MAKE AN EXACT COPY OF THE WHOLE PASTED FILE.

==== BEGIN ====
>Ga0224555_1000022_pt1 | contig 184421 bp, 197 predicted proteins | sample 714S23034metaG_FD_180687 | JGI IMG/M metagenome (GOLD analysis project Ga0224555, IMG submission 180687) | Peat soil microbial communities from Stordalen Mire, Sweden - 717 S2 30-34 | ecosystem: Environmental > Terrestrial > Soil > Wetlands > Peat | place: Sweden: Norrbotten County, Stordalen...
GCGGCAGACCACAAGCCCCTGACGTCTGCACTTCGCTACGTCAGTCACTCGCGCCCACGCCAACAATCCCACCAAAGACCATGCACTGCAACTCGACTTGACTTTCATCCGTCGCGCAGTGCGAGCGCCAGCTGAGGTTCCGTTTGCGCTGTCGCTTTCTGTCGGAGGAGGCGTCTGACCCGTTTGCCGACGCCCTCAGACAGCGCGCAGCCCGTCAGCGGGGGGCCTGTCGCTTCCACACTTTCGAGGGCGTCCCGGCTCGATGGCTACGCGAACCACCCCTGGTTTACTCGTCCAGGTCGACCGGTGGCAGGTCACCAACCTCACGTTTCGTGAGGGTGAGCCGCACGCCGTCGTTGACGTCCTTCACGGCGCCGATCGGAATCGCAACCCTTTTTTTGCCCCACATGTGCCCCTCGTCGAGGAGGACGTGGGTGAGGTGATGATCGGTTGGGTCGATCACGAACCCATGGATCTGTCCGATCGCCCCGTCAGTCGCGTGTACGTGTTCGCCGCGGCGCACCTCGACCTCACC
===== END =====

>Ga0224555_1000022_pt1 | contig 184421 bp, 197 predicted proteins | sample 714S23034metaG_FD_180687 | JGI IMG/M metagenome (GOLD analysis project Ga0224555, IMG submission 180687) | Peat soil microbial communities from Stordalen Mire, Sweden - 717 S2 30-34 | ecosystem: Environmental > Terrestrial > Soil > Wetlands > Peat | place: Sweden: Norrbotten County, Stordalen...
GCGGCAGACCACAAGCCCCTGACGTCTGCACTTCGCTACGTCAGTCACTCGCGCCCACGCCAACAATCCCACCAAAGACCATGCACTGCAACTCGACTTGACTTTCATCCGTCGCGCAGTGCGAGCGCCAGCTGAGGTTCCGTTTGCGCTGTCGCTTTCTGTCGGAGGAGGCGTCTGACCCGTTTGCCGACGCCCTCAGACAGCGCGCAGCCCGTCAGCGGGGGGCCTGTCGCTTCCACACTTTCGAGGGCGTCCCGGCTCGATGGCTACGCGAACCACCCCTGGTTTACTCGTCCAGGTCGACCGGTGGCAGGTCACCAACCTCACGTTTCGTGAGGGTGAGCCGCACGCCGTCGTTGACGTCCTTCACGGCGCCGATCGGAATCGCAACCCTTTTTTTGCCCCACATGTGCCCCTCGTCGAGGAGGACGTGGGTGAGGTGATGATCGGTTGGGTCGATCACGAACCCATGGATCTGTCCGATCGCCCCGTCAGTCGCGTGTACGTGTTCGCCGCGGCGCACCTCGACCTCACC